After nearly ten years of bringing the best of Czech live performance to the Edinburgh Fringe Festival the Czech Centre in London worked to create a wider program bringing a whole season of exhibitions and live art to two cities in Scotland. I spoke to the director of the Czech Centre in London Tereza Porybná about the events being staged within the Czech Season in Scotland.
A new tender will be held to find a suitable candidate to head the Czech Centre in Paris, the organisation’s spokeswoman Petra Jungwirthová confirmed; additional tenders have also been announced for the heads of the centres in Sofia, Stockholm, Warsaw and Tel Aviv. A new CEO in charge of all the centres is also being sought, after the previous head was recalled from his post by Foreign Minister Lubomír Zaorálek for refusing to name Jean-Gaspard Páleníček head of the centre in Paris. Czech centres in Vienna and Brussels will be headed by Mojmír Jeřábek and Jitka Pánek Jurková, respectively.
Foreign Minister Lubomír Zaorálek has dismissed Jan Závěšický from the post of general director of the country's Czech Centres. According to the ministry’s press department, he made the move due to serious managerial errors. Závěšický came under fire recently when he refused to appoint Jean-Gaspard Páleníček the director of the Czech Centre in Paris, despite the fact that he won the tender for the job. Páleníček was later sacked. The step prompted a protest letter signed by over 200 French intellectuals and academics addressed to the Foreign Minister.
The Czech Ministry of Culture has established a Czech Literary Centre the aim of which is to promote Czech literature abroad. The centre’s director Petr Janyška says his immediate goal will be to establish contacts with partner organizations abroad and raise the country’s profile at international book fairs and literary events. The centre will cooperate closely with translators and experts on Czech literature abroad.
Antonín Dvořák’s most famous opera Rusalka is back on the stage of the Metropolitan Opera in New York. The highly anticipated production of the “lyric fairy tale” about a water nymph, who wishes to become a human in order to be loved by a young prince, is only the second in the history of the Metropolitan Opera. RF has more in today’s edition of In Focus.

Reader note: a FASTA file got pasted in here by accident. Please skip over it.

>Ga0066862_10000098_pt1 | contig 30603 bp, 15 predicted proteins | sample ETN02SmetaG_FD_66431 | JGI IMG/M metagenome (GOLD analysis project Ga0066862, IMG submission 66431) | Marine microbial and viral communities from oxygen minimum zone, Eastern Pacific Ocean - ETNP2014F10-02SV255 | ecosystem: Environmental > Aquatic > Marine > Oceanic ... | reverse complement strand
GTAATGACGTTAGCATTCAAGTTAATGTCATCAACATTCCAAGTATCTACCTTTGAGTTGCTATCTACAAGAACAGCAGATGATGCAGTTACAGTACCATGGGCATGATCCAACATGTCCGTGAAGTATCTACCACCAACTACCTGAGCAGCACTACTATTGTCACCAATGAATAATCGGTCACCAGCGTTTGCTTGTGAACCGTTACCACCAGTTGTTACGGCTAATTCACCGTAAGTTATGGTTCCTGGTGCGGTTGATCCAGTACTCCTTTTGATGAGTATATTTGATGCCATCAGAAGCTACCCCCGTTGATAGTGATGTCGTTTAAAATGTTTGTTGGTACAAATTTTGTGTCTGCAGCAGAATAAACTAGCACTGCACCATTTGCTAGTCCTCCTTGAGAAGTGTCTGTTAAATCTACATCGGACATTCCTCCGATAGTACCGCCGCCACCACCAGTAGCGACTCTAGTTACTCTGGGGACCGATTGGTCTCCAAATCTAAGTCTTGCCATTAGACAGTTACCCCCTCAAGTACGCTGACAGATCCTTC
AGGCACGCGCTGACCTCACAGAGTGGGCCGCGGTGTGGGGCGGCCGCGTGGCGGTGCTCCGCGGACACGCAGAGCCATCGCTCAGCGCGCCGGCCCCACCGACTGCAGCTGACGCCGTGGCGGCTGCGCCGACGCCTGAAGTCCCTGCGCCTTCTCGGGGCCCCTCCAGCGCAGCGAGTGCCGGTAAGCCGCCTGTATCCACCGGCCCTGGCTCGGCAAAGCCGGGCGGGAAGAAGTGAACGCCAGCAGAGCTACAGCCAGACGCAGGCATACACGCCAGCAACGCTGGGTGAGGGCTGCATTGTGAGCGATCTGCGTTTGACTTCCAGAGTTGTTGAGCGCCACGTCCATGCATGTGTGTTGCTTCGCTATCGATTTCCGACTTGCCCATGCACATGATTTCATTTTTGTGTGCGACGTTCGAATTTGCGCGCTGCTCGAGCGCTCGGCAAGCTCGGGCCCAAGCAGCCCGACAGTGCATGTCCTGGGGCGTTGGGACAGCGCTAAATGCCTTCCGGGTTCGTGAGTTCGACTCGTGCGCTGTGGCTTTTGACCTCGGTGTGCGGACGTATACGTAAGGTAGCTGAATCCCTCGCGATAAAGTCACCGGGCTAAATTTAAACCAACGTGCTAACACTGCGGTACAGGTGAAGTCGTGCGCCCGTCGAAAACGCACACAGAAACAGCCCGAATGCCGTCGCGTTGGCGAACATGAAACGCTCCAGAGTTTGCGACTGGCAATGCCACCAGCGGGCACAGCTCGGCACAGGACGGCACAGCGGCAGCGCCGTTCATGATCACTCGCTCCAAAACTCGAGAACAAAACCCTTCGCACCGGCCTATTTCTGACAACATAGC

On the occasion of the Metropolitan Opera’s new production of Antonín Dvořák’s Rusalka, which premieres on February 2, the Czech Centre in New York has prepared a unique exhibition, featuring the original score of the famous opera. It is the first time in history that the rare manuscript has left the territory of the Czech Republic.
Is the Czech president a populist and demagogue who uses arguments comparable to those of Islamic State? What is the Czech stand on continuing EU sanctions against Russia and what are the Foreign Ministry’s plans for Czech cultural centres abroad? Those are some of the questions addressed in an interview Foreign Minister Lubomír Zaorálek gave to Czech Radio on Wednesday.
The Czech Centres network has launched a travelling exhibition marking the 700th anniversary of the birth of Bohemian king and holy roman emperor Charles IV. The panel exhibition, entitled The Emperor on Four Thrones, will include casts of statues of the ruler and his four wives from Prague’s St. Vitus Cathedral. It will run at the Czech Centre in downtown Prague until the end of April before making more than a dozen more stops in the international network of cultural institutes, including in New York, Paris and Tokyo.
For the last two years, Tereza Porybná has been the director of the Czech Centre in London. Under her leadership, the UK branch of the international network of cultural institutes is working to cultivate a cool, modern image of the Czech Republic via projects in fields such as the performing arts and design. Last week I discussed its work with Porybná in her office at the Czech Centre, which is in the fashionable Covent Garden district.
Zdeněk Lyčka has just been made acting director of the Czech Centres, a network of institutes that promote Czech culture on the international stage. Mr. Lyčka, who is 57, himself headed the Czech Centre in Stockholm at the end of the 1990s and has also served as Czech ambassador to Denmark. When we spoke, I asked him how much independence the 22 Czech Centres around the world enjoy – do they have to coordinate every step with Prague, or do they have a lot of room to do their own thing?